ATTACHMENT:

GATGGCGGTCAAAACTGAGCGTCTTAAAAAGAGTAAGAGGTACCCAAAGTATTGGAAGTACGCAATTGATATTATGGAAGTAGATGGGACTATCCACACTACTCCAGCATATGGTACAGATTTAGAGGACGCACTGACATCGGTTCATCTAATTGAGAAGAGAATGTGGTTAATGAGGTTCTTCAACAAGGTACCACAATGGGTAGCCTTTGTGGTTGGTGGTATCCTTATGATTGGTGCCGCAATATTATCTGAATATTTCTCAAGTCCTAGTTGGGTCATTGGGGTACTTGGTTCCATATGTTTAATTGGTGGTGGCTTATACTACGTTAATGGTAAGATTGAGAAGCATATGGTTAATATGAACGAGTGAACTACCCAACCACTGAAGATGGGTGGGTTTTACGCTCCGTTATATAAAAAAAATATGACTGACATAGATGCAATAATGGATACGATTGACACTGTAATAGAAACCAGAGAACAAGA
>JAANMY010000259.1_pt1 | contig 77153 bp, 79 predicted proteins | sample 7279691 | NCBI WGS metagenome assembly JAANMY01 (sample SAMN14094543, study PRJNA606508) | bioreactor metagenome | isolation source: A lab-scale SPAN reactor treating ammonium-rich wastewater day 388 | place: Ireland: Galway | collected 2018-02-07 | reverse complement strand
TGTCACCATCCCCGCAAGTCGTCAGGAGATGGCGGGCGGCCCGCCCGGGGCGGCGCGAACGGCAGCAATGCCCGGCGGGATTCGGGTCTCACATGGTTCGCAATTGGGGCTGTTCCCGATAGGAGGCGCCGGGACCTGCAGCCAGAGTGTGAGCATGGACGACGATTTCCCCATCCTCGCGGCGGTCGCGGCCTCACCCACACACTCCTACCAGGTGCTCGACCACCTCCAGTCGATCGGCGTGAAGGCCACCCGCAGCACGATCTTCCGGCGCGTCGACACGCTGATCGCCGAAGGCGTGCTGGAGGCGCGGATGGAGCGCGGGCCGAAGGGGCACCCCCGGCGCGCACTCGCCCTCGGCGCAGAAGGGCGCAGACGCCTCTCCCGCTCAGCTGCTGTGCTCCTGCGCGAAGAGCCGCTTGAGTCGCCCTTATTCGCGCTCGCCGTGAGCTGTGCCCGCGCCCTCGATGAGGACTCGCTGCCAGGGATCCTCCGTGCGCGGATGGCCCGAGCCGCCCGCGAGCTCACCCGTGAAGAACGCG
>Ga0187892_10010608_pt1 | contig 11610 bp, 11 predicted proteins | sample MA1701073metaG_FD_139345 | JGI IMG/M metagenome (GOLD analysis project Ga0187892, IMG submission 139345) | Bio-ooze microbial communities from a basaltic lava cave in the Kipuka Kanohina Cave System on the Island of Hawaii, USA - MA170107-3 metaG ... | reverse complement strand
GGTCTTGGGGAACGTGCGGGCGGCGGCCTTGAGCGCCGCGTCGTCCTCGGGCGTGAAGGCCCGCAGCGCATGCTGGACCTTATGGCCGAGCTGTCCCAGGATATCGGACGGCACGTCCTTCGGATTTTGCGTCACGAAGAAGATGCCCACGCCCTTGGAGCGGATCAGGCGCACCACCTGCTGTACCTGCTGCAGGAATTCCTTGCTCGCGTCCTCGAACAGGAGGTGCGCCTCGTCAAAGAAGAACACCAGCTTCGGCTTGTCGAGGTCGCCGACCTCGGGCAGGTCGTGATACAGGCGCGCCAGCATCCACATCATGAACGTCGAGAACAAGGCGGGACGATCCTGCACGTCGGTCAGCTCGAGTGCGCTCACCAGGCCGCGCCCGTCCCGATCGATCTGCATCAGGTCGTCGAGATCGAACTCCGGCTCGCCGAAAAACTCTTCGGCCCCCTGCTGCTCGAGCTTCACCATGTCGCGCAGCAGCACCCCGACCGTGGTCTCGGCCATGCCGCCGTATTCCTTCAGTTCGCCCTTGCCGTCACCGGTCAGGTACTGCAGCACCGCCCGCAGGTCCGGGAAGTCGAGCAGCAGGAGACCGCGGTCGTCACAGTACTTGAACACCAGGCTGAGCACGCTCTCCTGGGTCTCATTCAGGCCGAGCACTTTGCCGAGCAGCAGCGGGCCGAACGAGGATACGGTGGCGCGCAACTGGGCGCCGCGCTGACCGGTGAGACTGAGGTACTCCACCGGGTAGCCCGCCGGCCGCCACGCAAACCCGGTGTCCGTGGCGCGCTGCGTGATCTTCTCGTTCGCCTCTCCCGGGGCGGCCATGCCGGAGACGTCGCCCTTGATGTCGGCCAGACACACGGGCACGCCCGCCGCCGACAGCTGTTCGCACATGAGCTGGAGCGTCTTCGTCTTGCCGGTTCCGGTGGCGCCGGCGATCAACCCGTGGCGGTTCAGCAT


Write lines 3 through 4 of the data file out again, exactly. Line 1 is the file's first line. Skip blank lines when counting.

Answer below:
TGTCACCATCCCCGCAAGTCGTCAGGAGATGGCGGGCGGCCCGCCCGGGGCGGCGCGAACGGCAGCAATGCCCGGCGGGATTCGGGTCTCACATGGTTCGCAATTGGGGCTGTTCCCGATAGGAGGCGCCGGGACCTGCAGCCAGAGTGTGAGCATGGACGACGATTTCCCCATCCTCGCGGCGGTCGCGGCCTCACCCACACACTCCTACCAGGTGCTCGACCACCTCCAGTCGATCGGCGTGAAGGCCACCCGCAGCACGATCTTCCGGCGCGTCGACACGCTGATCGCCGAAGGCGTGCTGGAGGCGCGGATGGAGCGCGGGCCGAAGGGGCACCCCCGGCGCGCACTCGCCCTCGGCGCAGAAGGGCGCAGACGCCTCTCCCGCTCAGCTGCTGTGCTCCTGCGCGAAGAGCCGCTTGAGTCGCCCTTATTCGCGCTCGCCGTGAGCTGTGCCCGCGCCCTCGATGAGGACTCGCTGCCAGGGATCCTCCGTGCGCGGATGGCCCGAGCCGCCCGCGAGCTCACCCGTGAAGAACGCG
>Ga0187892_10010608_pt1 | contig 11610 bp, 11 predicted proteins | sample MA1701073metaG_FD_139345 | JGI IMG/M metagenome (GOLD analysis project Ga0187892, IMG submission 139345) | Bio-ooze microbial communities from a basaltic lava cave in the Kipuka Kanohina Cave System on the Island of Hawaii, USA - MA170107-3 metaG ... | reverse complement strand